Medical devices are expensive. Not just for physicians and patients, but initially for manufacturers. They invest time and money in research and development, building prototypes and performing studies. Before the devices can be sold, the company undergoes quality management audits that are currently different for each country. Now an international pilot program aims to simplify this process.
At COMPAMED.de, Georg Bauer, Department Manager Foreign Affairs at TÜV Süd Product Service GmbH, talks about the Medical Device Single Audit Program MDSAP. The audits in this program combine the quality audits for four national markets.
Mr. Bauer, what is the MDSAP?
Georg Bauer: The MDSAP was initiated by the International Medical Device Regulators Forum (IMDRF). It is currently still in its pilot stage, which will last until the end of 2016. Under MDSAP, all requirements for the quality management systems of the manufacturers of medical devices and other particular country specific requirements according to the regulations applicable in Canada, Australia, Brazil and the USA can be assessed in a single audit.
If I wanted to sell a new product in these countries as a medical device manufacturer, I would benefit in participating in this program.
Bauer: That is a correct statement, however we should add that this also applies to those manufacturers who are already present in the respective market and not just those that launch a new product into this market, or actually want to enter this market for the first time. Any manufacturer in the world, who is represented in one or several of these markets with either one or several products, can participate in this pilot program.
TÜV SÜD America is also participating as an auditing organization…
Bauer: That is correct. It is important to use the proper terms here. TÜV SÜD America is authorized by the MDSAP Regulatory Authority Council (RAC) to conduct audits as part of the pilot program.
…what criteria do organizations need to meet that wish to conduct audits within the scope of this program?
Bauer: Any organization that is on the list of Health Canada’s CMDCAS recognized registrars can apply to participate in the pilot program. Health Canada is Canada’s regulatory medical device authority.
What is the common denominator as it pertains to the requirements for the quality management systems?
Bauer: The MDSAP is based on the international standard ISO 13485 "Medical devices – Quality management systems – Requirements for regulatory purposes" and also takes into account all national quality system requirements of the participating countries that go beyond the requirements of the ISO 13485 standard. This includes particular country requirements such as registration, licensing, recalls, vigilance reports, et cetera.
Manufacturers need to be aware that during a MDSAP audit the Auditing Organizations cannot exclude the country specific requirements of those countries in which the manufacturer is actually selling.
How are costs and expenditures compared to the individual, country-specific audits?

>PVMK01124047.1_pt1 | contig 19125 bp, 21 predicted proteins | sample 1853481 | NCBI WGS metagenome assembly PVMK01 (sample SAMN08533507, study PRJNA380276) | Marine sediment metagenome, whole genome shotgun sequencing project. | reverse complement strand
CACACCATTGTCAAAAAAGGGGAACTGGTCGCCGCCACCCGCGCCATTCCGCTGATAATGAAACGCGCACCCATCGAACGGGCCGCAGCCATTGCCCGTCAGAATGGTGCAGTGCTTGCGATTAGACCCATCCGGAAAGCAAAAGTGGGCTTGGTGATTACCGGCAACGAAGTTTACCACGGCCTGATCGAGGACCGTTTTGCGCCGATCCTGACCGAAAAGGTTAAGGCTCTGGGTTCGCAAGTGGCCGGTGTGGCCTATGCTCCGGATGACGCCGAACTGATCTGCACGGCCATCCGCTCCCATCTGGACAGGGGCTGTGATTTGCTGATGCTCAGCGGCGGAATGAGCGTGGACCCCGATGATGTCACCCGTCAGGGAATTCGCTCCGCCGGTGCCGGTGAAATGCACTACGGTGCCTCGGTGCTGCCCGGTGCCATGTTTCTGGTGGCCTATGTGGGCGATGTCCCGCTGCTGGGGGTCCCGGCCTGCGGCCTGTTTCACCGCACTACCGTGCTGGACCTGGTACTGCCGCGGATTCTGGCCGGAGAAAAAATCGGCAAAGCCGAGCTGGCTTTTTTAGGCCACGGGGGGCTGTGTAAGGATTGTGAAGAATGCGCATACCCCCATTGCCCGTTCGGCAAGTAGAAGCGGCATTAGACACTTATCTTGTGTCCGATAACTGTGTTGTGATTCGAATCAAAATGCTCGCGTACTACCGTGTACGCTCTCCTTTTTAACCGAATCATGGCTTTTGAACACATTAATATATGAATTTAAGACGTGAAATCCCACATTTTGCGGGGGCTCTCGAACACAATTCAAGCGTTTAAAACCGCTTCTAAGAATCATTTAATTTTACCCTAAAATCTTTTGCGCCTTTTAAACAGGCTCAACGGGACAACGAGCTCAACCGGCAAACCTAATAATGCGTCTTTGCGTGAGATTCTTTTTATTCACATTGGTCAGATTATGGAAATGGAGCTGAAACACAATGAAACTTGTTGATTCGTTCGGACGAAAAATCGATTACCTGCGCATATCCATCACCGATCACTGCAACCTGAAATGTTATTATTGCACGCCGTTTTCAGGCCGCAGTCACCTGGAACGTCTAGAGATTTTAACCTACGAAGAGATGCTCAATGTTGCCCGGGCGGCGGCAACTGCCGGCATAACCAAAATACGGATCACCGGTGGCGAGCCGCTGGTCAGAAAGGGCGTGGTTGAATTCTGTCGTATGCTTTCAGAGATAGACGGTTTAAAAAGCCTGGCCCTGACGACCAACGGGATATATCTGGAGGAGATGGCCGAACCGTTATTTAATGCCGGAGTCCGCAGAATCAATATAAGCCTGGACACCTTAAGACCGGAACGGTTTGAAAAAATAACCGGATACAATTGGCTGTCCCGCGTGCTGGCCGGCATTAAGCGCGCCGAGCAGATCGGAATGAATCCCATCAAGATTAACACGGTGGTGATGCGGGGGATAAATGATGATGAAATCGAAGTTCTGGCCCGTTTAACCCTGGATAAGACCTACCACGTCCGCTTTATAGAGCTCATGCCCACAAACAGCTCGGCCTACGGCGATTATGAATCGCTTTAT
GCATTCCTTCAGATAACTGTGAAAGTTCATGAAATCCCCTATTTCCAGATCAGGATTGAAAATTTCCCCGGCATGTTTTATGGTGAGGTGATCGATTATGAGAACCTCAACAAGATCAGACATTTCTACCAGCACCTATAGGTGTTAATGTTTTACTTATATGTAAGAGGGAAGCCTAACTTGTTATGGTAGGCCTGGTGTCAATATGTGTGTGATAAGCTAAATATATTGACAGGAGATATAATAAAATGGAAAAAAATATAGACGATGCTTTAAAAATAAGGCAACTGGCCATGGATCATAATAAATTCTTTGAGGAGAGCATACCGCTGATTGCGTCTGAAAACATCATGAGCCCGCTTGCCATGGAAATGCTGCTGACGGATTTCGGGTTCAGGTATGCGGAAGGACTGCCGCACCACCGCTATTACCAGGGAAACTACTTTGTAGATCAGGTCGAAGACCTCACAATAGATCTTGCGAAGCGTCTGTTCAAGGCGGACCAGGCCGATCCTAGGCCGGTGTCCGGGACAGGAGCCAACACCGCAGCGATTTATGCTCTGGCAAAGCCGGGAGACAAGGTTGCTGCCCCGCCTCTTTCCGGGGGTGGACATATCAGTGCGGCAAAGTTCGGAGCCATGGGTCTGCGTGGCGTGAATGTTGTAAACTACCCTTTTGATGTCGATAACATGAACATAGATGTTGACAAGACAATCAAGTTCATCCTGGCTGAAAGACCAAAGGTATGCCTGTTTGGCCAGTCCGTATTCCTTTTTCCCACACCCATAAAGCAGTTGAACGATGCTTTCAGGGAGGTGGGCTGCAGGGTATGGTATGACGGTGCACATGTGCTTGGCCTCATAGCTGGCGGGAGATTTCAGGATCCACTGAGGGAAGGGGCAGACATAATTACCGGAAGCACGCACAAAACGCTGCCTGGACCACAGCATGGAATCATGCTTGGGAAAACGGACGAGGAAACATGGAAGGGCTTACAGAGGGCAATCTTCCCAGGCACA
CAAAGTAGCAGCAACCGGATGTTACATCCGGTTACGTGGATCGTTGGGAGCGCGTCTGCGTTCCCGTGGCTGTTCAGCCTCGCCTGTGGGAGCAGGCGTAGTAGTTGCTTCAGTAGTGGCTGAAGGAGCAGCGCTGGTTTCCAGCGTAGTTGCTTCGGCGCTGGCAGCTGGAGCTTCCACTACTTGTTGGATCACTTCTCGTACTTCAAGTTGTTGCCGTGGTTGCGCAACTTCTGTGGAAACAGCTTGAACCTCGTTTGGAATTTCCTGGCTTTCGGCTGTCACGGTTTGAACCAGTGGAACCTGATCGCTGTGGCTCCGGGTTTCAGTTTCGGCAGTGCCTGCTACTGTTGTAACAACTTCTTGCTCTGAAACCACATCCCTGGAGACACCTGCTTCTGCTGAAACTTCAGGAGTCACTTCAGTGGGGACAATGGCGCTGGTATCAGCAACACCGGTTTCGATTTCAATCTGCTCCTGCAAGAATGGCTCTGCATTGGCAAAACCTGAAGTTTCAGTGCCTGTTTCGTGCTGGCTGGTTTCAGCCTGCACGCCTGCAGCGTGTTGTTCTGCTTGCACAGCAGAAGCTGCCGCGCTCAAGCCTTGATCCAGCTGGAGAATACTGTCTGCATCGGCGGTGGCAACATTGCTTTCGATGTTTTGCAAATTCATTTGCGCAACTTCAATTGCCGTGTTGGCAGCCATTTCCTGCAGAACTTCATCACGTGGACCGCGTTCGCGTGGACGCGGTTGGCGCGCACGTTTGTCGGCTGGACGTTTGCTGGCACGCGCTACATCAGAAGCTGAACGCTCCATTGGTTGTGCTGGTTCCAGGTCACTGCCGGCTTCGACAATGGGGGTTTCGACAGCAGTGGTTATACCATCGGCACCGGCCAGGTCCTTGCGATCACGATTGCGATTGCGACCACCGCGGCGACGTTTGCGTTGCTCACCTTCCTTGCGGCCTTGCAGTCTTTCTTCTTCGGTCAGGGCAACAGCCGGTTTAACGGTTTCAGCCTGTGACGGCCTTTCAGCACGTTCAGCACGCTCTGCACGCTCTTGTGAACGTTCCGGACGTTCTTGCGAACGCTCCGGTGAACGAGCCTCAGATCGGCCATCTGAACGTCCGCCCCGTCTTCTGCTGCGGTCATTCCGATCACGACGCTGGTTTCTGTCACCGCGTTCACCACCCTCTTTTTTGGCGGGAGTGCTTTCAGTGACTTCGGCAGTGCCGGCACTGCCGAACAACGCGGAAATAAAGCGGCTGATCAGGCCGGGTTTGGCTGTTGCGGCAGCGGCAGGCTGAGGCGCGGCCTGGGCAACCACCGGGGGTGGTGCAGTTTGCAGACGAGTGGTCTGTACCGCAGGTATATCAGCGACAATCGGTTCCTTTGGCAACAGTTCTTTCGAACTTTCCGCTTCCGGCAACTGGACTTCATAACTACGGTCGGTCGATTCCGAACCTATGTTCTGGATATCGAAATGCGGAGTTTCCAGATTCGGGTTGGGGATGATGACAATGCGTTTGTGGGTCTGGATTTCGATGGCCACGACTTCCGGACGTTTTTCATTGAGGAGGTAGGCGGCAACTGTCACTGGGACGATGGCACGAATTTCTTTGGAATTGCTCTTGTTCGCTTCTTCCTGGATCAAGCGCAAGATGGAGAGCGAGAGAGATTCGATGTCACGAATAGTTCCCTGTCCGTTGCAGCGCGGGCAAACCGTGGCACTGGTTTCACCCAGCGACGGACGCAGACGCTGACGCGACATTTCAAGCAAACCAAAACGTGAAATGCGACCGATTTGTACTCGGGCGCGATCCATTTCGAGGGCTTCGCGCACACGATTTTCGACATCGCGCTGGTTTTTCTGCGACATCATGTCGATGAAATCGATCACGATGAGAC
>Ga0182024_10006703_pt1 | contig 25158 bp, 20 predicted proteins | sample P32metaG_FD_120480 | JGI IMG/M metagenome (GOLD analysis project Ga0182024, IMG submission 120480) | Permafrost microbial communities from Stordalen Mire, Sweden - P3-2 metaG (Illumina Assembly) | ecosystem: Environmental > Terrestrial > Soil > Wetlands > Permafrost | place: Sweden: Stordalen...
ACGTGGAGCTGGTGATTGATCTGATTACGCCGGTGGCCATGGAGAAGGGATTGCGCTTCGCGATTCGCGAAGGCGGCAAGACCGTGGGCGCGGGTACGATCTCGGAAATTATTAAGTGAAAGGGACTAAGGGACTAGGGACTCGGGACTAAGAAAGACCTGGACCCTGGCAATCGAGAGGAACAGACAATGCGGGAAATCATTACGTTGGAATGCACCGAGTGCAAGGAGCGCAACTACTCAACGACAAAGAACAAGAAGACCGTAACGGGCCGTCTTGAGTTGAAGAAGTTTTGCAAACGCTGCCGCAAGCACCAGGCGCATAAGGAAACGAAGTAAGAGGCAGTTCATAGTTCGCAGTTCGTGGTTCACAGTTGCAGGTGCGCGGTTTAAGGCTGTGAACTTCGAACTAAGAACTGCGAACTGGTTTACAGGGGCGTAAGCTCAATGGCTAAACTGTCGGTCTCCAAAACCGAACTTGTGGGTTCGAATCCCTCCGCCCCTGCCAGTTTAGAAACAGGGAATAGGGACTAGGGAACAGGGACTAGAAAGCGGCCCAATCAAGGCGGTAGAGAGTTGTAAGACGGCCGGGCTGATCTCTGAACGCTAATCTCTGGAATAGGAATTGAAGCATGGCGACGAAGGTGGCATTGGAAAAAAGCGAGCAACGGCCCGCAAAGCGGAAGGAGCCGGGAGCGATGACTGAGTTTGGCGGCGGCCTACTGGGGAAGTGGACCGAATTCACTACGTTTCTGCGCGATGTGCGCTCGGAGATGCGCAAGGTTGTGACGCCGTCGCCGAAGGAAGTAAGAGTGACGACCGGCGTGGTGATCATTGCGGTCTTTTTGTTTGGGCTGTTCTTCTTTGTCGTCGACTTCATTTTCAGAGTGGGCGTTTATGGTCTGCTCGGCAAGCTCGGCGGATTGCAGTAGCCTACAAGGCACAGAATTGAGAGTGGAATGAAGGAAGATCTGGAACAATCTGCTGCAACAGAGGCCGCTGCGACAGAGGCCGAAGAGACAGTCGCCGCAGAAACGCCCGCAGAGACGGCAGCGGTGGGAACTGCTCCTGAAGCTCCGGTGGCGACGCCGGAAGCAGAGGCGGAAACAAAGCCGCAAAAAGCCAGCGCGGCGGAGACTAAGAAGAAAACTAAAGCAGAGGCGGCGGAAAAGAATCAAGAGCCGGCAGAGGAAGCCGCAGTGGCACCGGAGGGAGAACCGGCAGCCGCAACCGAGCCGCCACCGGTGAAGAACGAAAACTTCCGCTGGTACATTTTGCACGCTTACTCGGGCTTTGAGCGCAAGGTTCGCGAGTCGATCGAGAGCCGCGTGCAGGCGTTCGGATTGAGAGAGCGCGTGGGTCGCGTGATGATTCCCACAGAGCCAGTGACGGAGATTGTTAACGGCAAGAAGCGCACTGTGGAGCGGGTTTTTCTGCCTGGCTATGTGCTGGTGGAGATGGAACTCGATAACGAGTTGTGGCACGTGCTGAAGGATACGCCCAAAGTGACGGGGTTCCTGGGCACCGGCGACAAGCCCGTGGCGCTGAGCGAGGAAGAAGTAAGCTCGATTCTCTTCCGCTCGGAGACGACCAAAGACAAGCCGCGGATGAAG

Bauer: That always depends on the situation. When the FDA conducts an inspection for the U.S. market for example, the manufacturer does not need to pay anything. For an inspection by the Brazilian regulatory authority ANVISA the manufacturer has to pay a fee.
Each manufacturer individually has to decide if participation in the pilot is beneficial for his organization considering effort and downtime caused by separate audits or inspections of the four participating regulatory authorities.
What is being put to the test during the pilot stage?
Bauer: The four participating regulatory authorities, participating manufacturers as well as the Auditing Organizations need to generally gain experience on the overall process. I am going to give you a few examples. This includes the overall documentation that accompanies an audit. It needs to be determined how well this works. Another example is the calculation of the audit duration, which is nearly irrespective of the number of employees when it comes to the MDSAP. In contrast, the number of employees is the main parameter for audit time calculation in an ISO13485 audit. Time will tell whether this calculation model is adequate or whether it needs to be adjusted.
The MDSAP also has a detailed system to classify nonconformities. The system follows a document (SG3/N19) developed by the Global Harmonization Task Force (GHTF), which classifies nonconformities into five grades. The experience gained during the pilot phase will determine if this system is adequate.
What does the future hold after the pilot stage is over?
Bauer: The regulators are confident that this program will be fully implemented, however, experiences have to be gained from the audits performed within the pilot phase. The regulatory agencies will witness the Auditing Organizations during their first audits. The initial audited manufacturers will get the chance to provide their feedback on the program. The regulators need to collect all information and then decide about adjustments to the program.